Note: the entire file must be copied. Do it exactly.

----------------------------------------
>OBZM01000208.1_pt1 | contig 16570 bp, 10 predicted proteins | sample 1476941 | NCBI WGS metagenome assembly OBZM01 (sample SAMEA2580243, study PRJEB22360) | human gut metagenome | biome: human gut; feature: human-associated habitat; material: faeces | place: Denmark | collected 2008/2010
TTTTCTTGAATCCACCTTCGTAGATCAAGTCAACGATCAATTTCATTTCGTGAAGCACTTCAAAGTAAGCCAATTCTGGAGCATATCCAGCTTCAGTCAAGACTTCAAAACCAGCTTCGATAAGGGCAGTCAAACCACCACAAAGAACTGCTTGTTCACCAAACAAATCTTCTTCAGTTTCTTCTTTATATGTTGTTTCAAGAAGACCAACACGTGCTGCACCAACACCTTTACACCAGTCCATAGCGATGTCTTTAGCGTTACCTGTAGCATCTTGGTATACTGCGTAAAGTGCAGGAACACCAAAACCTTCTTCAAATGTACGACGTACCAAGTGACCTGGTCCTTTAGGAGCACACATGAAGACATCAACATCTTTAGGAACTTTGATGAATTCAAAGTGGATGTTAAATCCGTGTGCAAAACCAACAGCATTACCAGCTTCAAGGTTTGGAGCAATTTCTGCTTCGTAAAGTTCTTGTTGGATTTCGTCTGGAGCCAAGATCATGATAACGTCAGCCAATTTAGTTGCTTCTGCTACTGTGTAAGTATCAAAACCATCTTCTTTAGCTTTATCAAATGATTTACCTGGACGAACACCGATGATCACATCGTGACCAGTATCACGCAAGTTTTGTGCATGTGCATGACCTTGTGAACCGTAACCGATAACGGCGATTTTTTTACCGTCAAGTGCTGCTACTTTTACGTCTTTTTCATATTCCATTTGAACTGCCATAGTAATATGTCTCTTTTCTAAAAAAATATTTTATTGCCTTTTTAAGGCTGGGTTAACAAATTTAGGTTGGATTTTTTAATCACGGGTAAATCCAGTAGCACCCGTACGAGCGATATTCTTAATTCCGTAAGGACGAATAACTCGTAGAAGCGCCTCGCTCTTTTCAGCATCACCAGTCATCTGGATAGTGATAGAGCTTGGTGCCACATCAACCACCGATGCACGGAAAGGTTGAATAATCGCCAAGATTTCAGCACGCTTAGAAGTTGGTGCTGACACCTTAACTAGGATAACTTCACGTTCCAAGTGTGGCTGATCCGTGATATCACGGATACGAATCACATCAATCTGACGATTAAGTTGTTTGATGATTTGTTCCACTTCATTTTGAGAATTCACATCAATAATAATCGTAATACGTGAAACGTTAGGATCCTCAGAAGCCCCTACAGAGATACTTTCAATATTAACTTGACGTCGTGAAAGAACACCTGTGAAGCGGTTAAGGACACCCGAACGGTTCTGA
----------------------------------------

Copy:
>OBZM01000208.1_pt1 | contig 16570 bp, 10 predicted proteins | sample 1476941 | NCBI WGS metagenome assembly OBZM01 (sample SAMEA2580243, study PRJEB22360) | human gut metagenome | biome: human gut; feature: human-associated habitat; material: faeces | place: Denmark | collected 2008/2010
TTTTCTTGAATCCACCTTCGTAGATCAAGTCAACGATCAATTTCATTTCGTGAAGCACTTCAAAGTAAGCCAATTCTGGAGCATATCCAGCTTCAGTCAAGACTTCAAAACCAGCTTCGATAAGGGCAGTCAAACCACCACAAAGAACTGCTTGTTCACCAAACAAATCTTCTTCAGTTTCTTCTTTATATGTTGTTTCAAGAAGACCAACACGTGCTGCACCAACACCTTTACACCAGTCCATAGCGATGTCTTTAGCGTTACCTGTAGCATCTTGGTATACTGCGTAAAGTGCAGGAACACCAAAACCTTCTTCAAATGTACGACGTACCAAGTGACCTGGTCCTTTAGGAGCACACATGAAGACATCAACATCTTTAGGAACTTTGATGAATTCAAAGTGGATGTTAAATCCGTGTGCAAAACCAACAGCATTACCAGCTTCAAGGTTTGGAGCAATTTCTGCTTCGTAAAGTTCTTGTTGGATTTCGTCTGGAGCCAAGATCATGATAACGTCAGCCAATTTAGTTGCTTCTGCTACTGTGTAAGTATCAAAACCATCTTCTTTAGCTTTATCAAATGATTTACCTGGACGAACACCGATGATCACATCGTGACCAGTATCACGCAAGTTTTGTGCATGTGCATGACCTTGTGAACCGTAACCGATAACGGCGATTTTTTTACCGTCAAGTGCTGCTACTTTTACGTCTTTTTCATATTCCATTTGAACTGCCATAGTAATATGTCTCTTTTCTAAAAAAATATTTTATTGCCTTTTTAAGGCTGGGTTAACAAATTTAGGTTGGATTTTTTAATCACGGGTAAATCCAGTAGCACCCGTACGAGCGATATTCTTAATTCCGTAAGGACGAATAACTCGTAGAAGCGCCTCGCTCTTTTCAGCATCACCAGTCATCTGGATAGTGATAGAGCTTGGTGCCACATCAACCACCGATGCACGGAAAGGTTGAATAATCGCCAAGATTTCAGCACGCTTAGAAGTTGGTGCTGACACCTTAACTAGGATAACTTCACGTTCCAAGTGTGGCTGATCCGTGATATCACGGATACGAATCACATCAATCTGACGATTAAGTTGTTTGATGATTTGTTCCACTTCATTTTGAGAATTCACATCAATAATAATCGTAATACGTGAAACGTTAGGATCCTCAGAAGCCCCTACAGAGATACTTTCAATATTAACTTGACGTCGTGAAAGAACACCTGTGAAGCGGTTAAGGACACCCGAACGGTTCTGA